Slow it down—the importance of patience in negotiations
From the June 2019 print edition
Patience is one of the most important skills to develop if we want to become great negotiators. Great negotiations require patience. Patience, not only with the process, but with both the counter party and ourselves. We’ve all been in situations where we’ve felt our patience dwindling when a deal wasn’t moving as fast as we expected. The level of frustration that builds can sometimes be so overwhelming that we let that frustration bubble to the surface, and we pop, letting our frustration erupt like Mt. Vesuvius.
Crisis negotiators don’t have the luxury of getting frustrated and angry with someone who wants to take their own lives or harm someone else. They learn and develop what Chris Voss (Former chief hostage negotiator with the FBI and author of Never Split the Difference) would call, tactical empathy. That tactical empathy requires a unique situational awareness and a lot of patience.
Jack Cambria, former New York City Police hostage negotiator, is the embodiment of patience and understanding. In a recent conversation I had with Jack, he said “We have to have staying power and develop a rapport. And if we can develop that, it will lead to trust, in time. And there is a process. And that process is allowing people the time to work through their emotions and that takes time.”
Jack’s career as a crisis negotiator has forced him to develop incredible patience. You can hear it in his voice when he talks. His calm, soothing tone smooths out any and all impatience and frustration. His evenly paced sentences and understanding moments of silence are a result of an entire career of negotiating intense situations of crisis.
Patience slows the process to the point where, as Jack says, everyone has time to work through their emotions and their process. This includes us. Our patience allows us time to manage our emotions and expectations.
You may say, ‘That’s great Mark, but I’m not a crisis negotiator. How do I develop that same smooth patience that Jack has?’ Much of improving on anything is taking the first step to recognize that there is a problem and where that problem stems from. For most of us, our impatience stems from not managing our own expectations. We lose patience because ‘someone else isn’t getting it’ or ‘someone else is taking too long’, or ‘someone else is ruining the deal with their ridiculous demands.’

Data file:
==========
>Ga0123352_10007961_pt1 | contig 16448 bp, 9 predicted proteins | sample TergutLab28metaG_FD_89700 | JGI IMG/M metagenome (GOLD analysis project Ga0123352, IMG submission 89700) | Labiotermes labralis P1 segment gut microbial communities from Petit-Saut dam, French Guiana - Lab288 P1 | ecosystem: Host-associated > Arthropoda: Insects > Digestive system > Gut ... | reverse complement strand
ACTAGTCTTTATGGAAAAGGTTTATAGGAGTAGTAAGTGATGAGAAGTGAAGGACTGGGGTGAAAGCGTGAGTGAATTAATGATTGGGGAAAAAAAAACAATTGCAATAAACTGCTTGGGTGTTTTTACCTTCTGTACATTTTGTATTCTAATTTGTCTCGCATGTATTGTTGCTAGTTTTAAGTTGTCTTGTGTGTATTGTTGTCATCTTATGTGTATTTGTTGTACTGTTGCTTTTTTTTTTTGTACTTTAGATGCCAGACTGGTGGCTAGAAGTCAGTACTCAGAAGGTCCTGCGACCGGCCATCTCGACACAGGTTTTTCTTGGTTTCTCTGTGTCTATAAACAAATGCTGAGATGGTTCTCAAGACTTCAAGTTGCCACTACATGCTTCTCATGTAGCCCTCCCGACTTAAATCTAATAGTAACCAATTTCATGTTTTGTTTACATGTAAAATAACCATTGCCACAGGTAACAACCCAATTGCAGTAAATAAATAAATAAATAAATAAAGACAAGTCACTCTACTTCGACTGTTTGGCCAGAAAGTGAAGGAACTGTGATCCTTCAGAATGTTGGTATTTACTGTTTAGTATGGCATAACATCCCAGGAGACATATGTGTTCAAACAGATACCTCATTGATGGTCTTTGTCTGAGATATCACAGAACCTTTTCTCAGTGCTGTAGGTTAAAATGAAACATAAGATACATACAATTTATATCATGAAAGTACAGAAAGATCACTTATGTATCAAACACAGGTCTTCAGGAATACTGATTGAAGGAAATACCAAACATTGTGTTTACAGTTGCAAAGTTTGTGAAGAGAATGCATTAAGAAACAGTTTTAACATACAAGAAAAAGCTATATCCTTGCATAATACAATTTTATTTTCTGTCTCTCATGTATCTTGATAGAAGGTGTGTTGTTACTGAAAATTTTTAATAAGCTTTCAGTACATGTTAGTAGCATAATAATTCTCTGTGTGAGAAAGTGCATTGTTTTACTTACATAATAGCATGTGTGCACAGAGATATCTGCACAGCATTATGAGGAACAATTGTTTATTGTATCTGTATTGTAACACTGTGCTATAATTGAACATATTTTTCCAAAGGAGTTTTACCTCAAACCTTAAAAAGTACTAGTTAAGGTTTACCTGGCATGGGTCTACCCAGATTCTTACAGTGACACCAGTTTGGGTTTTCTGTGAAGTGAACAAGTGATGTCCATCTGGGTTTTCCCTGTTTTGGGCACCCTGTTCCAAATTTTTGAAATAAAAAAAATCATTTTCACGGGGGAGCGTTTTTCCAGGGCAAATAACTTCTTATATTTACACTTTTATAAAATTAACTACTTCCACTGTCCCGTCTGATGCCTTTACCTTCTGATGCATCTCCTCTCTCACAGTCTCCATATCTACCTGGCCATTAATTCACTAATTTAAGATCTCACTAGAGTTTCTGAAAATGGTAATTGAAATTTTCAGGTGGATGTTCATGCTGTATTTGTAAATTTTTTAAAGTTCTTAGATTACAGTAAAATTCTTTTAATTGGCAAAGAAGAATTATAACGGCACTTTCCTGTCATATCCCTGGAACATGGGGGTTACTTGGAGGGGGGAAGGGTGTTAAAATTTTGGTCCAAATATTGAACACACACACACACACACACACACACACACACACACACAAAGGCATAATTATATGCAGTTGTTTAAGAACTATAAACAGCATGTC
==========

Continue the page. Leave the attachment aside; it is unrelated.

It always seems to be someone else’s fault.
Reality check: maybe it’s us? Maybe our expectations of the other person and how they should behave are out of whack. Kurt Dahl, an entertainment lawyer, and guest on the Negotiations Ninja Podcast, dropped some wisdom that still sticks with me. He said, “You can change the nature of the negotiation, but you can’t change the nature of the person you’re negotiating with.” Their nature is what it is and, we have to deal with it within the confines of the deal that we’re presented. And that means that we must have patience.
The activity that I can most attribute to helping me diagnose impatience is the habit of writing after-action reviews (also called post-mortems) following negotiations to reflect on what went well, what didn’t go well and what I need to work on for next time. Regular use of this tool helps to develop our self-awareness and gives us the opportunity to develop actionable items in our negotiation skillset to work on.
The risk of not being patient is that we let our emotions take control of the negotiation and we rush through discussions, overlooking areas where we could develop and extract value. Have you ever looked back on a deal and thought, “Shoot, I should have seen that coming.”? I know I have. That’s often a function of rushing to deal completion. Impatience leads to frustration and frustration leads to lost opportunities and impasses. Impatience is a deal killer.
Great negotiators use patience like a weapon and they’re able to wait out the other side’s frustration, timelines, anger and forceful negotiation techniques. This patience allows the other party to vent and when there’s nothing left to be angry or frustrated about, they magically become ready to talk about how to make a deal work.
Patience is difficult. Believe me, I get it. Especially when you have a deal that is constrained by a time limit imposed by a leader or a contract expiry. Truthfully, patience is the single biggest thing in negotiation that I have difficulty with. I am not naturally a patient person and it takes considerable effort and focus for me to force myself to be patient.
It’s taken me years of practice to develop situational awareness enough for me to recognize when I’m being impatient and when I need to force myself to slow it down. I still get flustered and frustrated when I feel as though something, or someone, isn’t moving fast enough. But that’s why I utilize after action reviews. It’s so that I stay sharp and stay on track with my negotiation development. And like everything in negotiation, there is no silver bullet that makes this immediately easier. It takes practice and it takes discipline. If you’re willing to practice patience, you’ll be well on your way to becoming a great negotiator.